Australians have been warned to remain COVID-safe as school holidays approach.

Deputy Chief Medical Office Dr Nick Coatsworth said people needed to be aware of how they were feeling before going anywhere.

He reminded people to wash their hands, remain socially distant and avoid leaving the house if unwell.

“Where there is movement, there is potential movement of COVID-19,” Dr Coatsworth said.

“Work out where the nearest COVID testing facility is for your particular holiday destination and if you are sick on the day you have to leave out of your major capital, don’t be the one that takes COVID-19 in regional communities in Australia … The licence to move is not a licence to move unsafely.

“We’re clearly looking at numbers within seven out of eight jurisdictions in Australia that do allow movement within states from urban to regional areas. There would be no point in restricting that sort of movement because the numbers would not favour that as a proportionate response.

“With those numbers being low, the obvious way to keep them low and keep our school holiday as close to how they usually are is to keep as COVID safe as possible and that’s a responsibility for everybody.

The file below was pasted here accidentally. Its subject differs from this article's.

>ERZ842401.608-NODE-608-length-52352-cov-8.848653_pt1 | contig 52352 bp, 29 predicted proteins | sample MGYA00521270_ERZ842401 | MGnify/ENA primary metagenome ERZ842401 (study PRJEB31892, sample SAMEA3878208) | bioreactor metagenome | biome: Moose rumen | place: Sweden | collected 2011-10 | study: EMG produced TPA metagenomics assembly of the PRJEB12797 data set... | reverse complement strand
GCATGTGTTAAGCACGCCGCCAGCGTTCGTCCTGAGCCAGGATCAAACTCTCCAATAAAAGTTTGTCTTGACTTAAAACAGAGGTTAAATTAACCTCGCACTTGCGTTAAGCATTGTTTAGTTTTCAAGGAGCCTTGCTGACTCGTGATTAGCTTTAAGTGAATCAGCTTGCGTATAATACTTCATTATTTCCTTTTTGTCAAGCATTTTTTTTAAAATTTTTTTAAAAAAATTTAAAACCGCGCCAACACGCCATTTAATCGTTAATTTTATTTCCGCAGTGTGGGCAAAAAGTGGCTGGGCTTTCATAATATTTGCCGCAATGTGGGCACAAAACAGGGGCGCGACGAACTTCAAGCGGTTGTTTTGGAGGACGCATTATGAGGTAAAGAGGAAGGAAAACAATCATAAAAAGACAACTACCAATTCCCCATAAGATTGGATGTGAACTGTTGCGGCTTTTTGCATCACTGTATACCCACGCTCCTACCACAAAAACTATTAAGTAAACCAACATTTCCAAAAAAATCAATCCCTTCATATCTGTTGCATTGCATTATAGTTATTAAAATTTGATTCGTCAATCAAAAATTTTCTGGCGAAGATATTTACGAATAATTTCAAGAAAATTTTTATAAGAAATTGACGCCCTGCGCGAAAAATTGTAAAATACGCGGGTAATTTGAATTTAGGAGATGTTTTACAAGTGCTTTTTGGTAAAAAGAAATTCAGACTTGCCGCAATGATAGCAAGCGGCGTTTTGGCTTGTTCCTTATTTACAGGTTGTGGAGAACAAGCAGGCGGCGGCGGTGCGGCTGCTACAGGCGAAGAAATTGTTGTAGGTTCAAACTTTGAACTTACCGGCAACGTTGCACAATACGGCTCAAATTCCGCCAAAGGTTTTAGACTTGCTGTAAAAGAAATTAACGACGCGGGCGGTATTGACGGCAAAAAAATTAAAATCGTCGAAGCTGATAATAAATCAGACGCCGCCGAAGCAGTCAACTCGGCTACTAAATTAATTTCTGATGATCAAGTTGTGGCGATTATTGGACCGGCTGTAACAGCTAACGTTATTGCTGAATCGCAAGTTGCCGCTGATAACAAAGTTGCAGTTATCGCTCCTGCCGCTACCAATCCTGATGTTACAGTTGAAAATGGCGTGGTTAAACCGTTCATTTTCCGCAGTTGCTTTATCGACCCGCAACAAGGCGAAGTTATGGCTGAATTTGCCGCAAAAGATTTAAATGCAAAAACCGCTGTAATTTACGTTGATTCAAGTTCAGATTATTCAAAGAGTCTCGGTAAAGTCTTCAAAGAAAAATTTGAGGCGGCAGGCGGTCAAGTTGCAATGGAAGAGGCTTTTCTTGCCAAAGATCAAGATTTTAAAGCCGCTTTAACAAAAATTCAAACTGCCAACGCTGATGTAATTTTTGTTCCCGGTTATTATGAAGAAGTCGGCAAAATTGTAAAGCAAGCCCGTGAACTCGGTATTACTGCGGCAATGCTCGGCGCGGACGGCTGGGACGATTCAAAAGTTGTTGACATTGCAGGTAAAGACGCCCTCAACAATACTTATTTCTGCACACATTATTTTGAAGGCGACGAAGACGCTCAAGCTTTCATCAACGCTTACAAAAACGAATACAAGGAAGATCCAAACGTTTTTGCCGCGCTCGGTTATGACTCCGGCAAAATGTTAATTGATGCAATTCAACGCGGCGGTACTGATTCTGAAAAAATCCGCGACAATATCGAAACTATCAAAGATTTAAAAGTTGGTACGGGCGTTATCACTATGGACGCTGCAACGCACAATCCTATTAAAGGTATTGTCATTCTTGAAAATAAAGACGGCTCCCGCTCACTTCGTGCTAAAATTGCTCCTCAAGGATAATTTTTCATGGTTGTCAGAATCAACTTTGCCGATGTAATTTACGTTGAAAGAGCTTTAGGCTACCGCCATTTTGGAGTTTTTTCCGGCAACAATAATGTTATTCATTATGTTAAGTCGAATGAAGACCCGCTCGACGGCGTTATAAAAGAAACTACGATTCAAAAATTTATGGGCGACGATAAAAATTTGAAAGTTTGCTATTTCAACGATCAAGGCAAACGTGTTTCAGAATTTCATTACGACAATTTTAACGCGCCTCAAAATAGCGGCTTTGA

“The licence to move is not a licence to move unsafely.”

Term three holidays in NSW will run from September 28 to October 9 while Victorians and Queenslanders began their break on September 19 and will run until October 4.

Dr Coatsworth said just because Australia was entering the summer months, did not mean people could be complacent.

“We’ve all expressed concern in the decrease in testing rates … We can only ask Australians with even the most minimal symptoms to get tested.

“It’s going to be a challenge (to lift testing rates) because we’re moving into the months of the year where there is less respiratory virus.

“We just saw the first and second waves in the northern hemisphere taking place in the summer months so we can’t be complacent.”

There is a total of 26,912 cases of COVID-19 in Australia, which only increased by 16 in the past 24 hours.

On Monday, NSW reported four new cases, Queensland had one new case while Victoria reported 11 new cases.

Dr Coatsworth said the results from Victoria — which had only two deaths — were pleasing and was testament to residents’ immense effort.

“We encourage them to keep up the good work. There is still some way to go … but it is pleasing when we see numbers so close to single digits and the control that implies we’ll be able to keep COVID-19 under control.”